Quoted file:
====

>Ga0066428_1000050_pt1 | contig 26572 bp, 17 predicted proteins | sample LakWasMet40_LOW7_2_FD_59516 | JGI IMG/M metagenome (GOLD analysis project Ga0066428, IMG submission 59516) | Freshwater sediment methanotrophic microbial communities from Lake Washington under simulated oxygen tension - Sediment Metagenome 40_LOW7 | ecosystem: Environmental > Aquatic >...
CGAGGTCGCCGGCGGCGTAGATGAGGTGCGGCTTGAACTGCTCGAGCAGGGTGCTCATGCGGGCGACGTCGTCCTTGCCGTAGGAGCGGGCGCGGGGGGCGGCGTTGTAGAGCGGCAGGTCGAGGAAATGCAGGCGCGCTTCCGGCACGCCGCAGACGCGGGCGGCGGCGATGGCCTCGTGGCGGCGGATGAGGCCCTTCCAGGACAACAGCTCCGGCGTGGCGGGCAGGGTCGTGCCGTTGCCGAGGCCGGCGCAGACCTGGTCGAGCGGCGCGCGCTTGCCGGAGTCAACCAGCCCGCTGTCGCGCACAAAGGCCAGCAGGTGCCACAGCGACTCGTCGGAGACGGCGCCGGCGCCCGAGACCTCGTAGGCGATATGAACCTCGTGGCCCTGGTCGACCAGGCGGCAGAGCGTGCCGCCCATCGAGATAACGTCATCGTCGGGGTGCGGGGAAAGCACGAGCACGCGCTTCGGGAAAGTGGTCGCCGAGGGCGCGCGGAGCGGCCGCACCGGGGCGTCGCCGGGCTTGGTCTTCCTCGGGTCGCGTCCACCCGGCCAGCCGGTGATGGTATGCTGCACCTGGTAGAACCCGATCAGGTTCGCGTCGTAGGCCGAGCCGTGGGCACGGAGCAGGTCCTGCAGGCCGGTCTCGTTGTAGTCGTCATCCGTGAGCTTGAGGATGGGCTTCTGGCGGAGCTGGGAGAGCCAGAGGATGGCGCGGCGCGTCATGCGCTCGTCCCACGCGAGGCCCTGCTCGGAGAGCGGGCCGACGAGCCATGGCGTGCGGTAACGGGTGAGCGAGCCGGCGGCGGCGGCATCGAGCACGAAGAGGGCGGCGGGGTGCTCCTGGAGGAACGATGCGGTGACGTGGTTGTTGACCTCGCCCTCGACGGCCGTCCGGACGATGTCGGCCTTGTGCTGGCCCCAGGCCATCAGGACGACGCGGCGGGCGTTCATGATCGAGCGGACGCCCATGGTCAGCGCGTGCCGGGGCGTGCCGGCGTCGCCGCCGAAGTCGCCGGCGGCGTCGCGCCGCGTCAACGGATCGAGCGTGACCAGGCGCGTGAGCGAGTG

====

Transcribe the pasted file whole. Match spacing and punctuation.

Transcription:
>Ga0066428_1000050_pt1 | contig 26572 bp, 17 predicted proteins | sample LakWasMet40_LOW7_2_FD_59516 | JGI IMG/M metagenome (GOLD analysis project Ga0066428, IMG submission 59516) | Freshwater sediment methanotrophic microbial communities from Lake Washington under simulated oxygen tension - Sediment Metagenome 40_LOW7 | ecosystem: Environmental > Aquatic >...
CGAGGTCGCCGGCGGCGTAGATGAGGTGCGGCTTGAACTGCTCGAGCAGGGTGCTCATGCGGGCGACGTCGTCCTTGCCGTAGGAGCGGGCGCGGGGGGCGGCGTTGTAGAGCGGCAGGTCGAGGAAATGCAGGCGCGCTTCCGGCACGCCGCAGACGCGGGCGGCGGCGATGGCCTCGTGGCGGCGGATGAGGCCCTTCCAGGACAACAGCTCCGGCGTGGCGGGCAGGGTCGTGCCGTTGCCGAGGCCGGCGCAGACCTGGTCGAGCGGCGCGCGCTTGCCGGAGTCAACCAGCCCGCTGTCGCGCACAAAGGCCAGCAGGTGCCACAGCGACTCGTCGGAGACGGCGCCGGCGCCCGAGACCTCGTAGGCGATATGAACCTCGTGGCCCTGGTCGACCAGGCGGCAGAGCGTGCCGCCCATCGAGATAACGTCATCGTCGGGGTGCGGGGAAAGCACGAGCACGCGCTTCGGGAAAGTGGTCGCCGAGGGCGCGCGGAGCGGCCGCACCGGGGCGTCGCCGGGCTTGGTCTTCCTCGGGTCGCGTCCACCCGGCCAGCCGGTGATGGTATGCTGCACCTGGTAGAACCCGATCAGGTTCGCGTCGTAGGCCGAGCCGTGGGCACGGAGCAGGTCCTGCAGGCCGGTCTCGTTGTAGTCGTCATCCGTGAGCTTGAGGATGGGCTTCTGGCGGAGCTGGGAGAGCCAGAGGATGGCGCGGCGCGTCATGCGCTCGTCCCACGCGAGGCCCTGCTCGGAGAGCGGGCCGACGAGCCATGGCGTGCGGTAACGGGTGAGCGAGCCGGCGGCGGCGGCATCGAGCACGAAGAGGGCGGCGGGGTGCTCCTGGAGGAACGATGCGGTGACGTGGTTGTTGACCTCGCCCTCGACGGCCGTCCGGACGATGTCGGCCTTGTGCTGGCCCCAGGCCATCAGGACGACGCGGCGGGCGTTCATGATCGAGCGGACGCCCATGGTCAGCGCGTGCCGGGGCGTGCCGGCGTCGCCGCCGAAGTCGCCGGCGGCGTCGCGCCGCGTCAACGGATCGAGCGTGACCAGGCGCGTGAGCGAGTG